The Dec. 5 front-page article on college application essays boggles the mind, not so much because of the eccentric topics cited but because college admissions officers profess to see essays as indicative of a student's ability. Consider the following sentences (emphasis mine): "In the process, some students--and their parents--have been left reeling." "When the Carrs looked at the essay topics, collective family heartburn set in." "The question that turned [the Carrs'] lives upside down for the last two months consisted of a single sentence. . . ." "Neither mother nor daughter could understand what the college was getting at." "As her tormented family began to view the dreaded essay as the only thing. . . ." "Her mother looks back on the experience as a two-month-long hassle that the family could have nicely done without."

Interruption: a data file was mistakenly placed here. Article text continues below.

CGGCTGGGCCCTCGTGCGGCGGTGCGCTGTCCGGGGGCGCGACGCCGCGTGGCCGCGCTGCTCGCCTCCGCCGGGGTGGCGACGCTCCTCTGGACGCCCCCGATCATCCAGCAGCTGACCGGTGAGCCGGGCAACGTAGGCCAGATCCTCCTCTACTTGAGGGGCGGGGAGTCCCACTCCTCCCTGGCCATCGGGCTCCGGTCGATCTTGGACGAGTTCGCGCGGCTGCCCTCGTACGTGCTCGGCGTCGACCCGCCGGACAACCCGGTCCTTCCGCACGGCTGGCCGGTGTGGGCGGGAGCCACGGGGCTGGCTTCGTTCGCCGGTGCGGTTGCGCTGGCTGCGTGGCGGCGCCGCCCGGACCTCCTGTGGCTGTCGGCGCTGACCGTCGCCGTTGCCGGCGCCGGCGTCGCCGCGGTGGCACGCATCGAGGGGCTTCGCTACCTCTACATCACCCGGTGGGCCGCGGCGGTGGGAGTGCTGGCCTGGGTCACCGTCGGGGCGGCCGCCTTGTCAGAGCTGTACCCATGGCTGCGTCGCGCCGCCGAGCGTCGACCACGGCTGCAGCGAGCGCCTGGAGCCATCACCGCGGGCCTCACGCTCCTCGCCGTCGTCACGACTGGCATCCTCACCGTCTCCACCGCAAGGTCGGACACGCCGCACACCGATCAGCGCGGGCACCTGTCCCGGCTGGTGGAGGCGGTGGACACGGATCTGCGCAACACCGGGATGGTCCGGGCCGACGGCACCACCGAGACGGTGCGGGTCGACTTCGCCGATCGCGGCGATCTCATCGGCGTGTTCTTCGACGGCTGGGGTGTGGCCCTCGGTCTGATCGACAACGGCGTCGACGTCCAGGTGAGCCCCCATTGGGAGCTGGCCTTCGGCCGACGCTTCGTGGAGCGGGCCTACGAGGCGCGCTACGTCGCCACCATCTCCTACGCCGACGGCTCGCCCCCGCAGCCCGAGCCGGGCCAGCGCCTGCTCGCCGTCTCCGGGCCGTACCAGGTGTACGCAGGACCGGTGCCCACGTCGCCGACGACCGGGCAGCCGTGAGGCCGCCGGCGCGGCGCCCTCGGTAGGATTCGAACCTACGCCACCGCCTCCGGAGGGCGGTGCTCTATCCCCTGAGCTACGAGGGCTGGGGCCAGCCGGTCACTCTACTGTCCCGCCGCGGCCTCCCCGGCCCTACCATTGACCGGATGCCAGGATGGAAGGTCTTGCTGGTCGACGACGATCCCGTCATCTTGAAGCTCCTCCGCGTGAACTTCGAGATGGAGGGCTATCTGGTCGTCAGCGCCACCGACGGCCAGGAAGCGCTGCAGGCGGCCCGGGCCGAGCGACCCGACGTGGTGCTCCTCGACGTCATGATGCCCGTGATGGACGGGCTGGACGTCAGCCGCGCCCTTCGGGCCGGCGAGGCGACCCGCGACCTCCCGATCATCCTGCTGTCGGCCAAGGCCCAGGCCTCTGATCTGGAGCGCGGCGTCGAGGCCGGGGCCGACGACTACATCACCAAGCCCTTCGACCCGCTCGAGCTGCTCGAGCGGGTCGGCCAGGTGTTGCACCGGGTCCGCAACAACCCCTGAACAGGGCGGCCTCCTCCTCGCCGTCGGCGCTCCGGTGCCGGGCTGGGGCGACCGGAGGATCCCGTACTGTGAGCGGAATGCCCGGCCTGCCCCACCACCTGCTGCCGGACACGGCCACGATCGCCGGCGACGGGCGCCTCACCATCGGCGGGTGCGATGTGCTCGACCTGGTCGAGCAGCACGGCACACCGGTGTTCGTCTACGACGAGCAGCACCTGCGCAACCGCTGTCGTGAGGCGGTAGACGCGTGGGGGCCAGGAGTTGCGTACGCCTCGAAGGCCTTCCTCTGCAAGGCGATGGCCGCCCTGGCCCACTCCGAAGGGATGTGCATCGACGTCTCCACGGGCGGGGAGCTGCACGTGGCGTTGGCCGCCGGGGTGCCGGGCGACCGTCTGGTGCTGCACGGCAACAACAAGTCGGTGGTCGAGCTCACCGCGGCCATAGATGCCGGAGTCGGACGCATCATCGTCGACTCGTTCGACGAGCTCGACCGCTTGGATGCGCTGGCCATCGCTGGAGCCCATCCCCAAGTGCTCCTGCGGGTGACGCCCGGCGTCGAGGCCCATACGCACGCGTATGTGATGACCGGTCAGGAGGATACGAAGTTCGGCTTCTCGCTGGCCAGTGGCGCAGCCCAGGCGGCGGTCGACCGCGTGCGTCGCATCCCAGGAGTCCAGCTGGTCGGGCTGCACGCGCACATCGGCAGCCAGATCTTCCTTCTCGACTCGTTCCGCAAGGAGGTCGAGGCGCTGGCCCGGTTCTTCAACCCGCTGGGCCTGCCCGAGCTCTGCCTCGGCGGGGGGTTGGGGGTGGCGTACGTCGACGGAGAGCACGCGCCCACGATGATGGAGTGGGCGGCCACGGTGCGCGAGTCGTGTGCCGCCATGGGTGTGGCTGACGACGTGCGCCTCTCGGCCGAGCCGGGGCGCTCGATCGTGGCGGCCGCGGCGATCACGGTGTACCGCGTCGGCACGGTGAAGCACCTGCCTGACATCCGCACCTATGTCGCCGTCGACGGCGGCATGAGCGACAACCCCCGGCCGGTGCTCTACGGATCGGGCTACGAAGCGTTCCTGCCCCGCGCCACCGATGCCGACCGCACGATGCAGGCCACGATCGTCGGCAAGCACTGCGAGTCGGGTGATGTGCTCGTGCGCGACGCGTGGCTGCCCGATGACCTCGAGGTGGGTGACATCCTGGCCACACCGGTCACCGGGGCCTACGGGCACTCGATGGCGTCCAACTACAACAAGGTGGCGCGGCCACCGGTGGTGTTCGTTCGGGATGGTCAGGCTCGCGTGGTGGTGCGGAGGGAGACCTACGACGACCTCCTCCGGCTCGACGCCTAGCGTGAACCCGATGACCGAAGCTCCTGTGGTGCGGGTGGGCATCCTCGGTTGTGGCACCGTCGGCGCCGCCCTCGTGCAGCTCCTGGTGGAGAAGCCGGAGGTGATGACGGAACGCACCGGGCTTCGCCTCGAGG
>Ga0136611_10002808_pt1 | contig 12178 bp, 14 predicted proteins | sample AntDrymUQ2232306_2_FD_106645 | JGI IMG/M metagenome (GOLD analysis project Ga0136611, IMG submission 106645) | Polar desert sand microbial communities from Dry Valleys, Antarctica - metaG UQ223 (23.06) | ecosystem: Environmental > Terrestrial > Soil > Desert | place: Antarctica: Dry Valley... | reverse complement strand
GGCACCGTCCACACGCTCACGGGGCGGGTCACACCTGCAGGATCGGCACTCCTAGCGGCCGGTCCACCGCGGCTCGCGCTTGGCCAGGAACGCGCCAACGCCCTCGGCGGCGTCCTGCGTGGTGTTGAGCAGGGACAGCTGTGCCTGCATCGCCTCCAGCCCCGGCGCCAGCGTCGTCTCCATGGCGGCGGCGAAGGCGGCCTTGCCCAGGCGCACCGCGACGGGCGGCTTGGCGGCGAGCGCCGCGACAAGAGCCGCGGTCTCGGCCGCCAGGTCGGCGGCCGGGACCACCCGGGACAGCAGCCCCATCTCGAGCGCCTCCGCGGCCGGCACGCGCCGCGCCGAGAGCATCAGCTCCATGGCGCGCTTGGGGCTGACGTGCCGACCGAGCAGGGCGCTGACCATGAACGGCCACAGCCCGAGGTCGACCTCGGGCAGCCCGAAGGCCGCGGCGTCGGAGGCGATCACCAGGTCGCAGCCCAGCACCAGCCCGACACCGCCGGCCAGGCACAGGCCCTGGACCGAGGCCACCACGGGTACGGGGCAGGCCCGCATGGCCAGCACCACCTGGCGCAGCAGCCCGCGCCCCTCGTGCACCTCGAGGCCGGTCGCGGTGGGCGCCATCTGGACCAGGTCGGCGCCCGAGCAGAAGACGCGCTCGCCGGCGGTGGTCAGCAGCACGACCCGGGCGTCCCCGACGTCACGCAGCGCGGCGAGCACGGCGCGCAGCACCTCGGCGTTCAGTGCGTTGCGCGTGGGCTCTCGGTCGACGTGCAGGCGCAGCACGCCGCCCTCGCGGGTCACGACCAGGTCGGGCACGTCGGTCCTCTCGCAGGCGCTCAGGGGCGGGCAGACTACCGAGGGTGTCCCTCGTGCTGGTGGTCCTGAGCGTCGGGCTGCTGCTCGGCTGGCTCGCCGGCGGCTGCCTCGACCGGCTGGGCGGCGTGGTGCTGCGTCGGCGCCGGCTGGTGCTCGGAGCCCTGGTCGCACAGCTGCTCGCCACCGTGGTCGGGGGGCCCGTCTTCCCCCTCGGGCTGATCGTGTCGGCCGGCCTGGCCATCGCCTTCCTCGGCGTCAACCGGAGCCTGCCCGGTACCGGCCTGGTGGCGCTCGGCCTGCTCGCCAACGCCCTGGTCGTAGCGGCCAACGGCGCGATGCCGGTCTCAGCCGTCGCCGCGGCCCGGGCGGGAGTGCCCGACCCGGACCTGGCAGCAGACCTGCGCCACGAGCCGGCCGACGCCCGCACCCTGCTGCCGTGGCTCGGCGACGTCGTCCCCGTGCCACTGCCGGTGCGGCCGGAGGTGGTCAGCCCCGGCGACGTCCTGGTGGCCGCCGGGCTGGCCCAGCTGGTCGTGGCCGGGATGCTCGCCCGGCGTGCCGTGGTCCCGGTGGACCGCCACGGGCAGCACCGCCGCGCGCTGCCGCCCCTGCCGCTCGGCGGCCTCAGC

Isn't it ironic that the SATs (which many selective colleges say count for little in the selection process) are administered in proctored situations, while the all-important essay can be the work of the entire family, college advisers, teachers and anyone else the student wishes to bring into the act.

Admissions officers cannot be unaware of this, and yet they perpetuate what, judging by the topics assigned, can only be described as a bizarre charade. College applicants deserve a fairer evaluation.

SUZY MAROON

Washington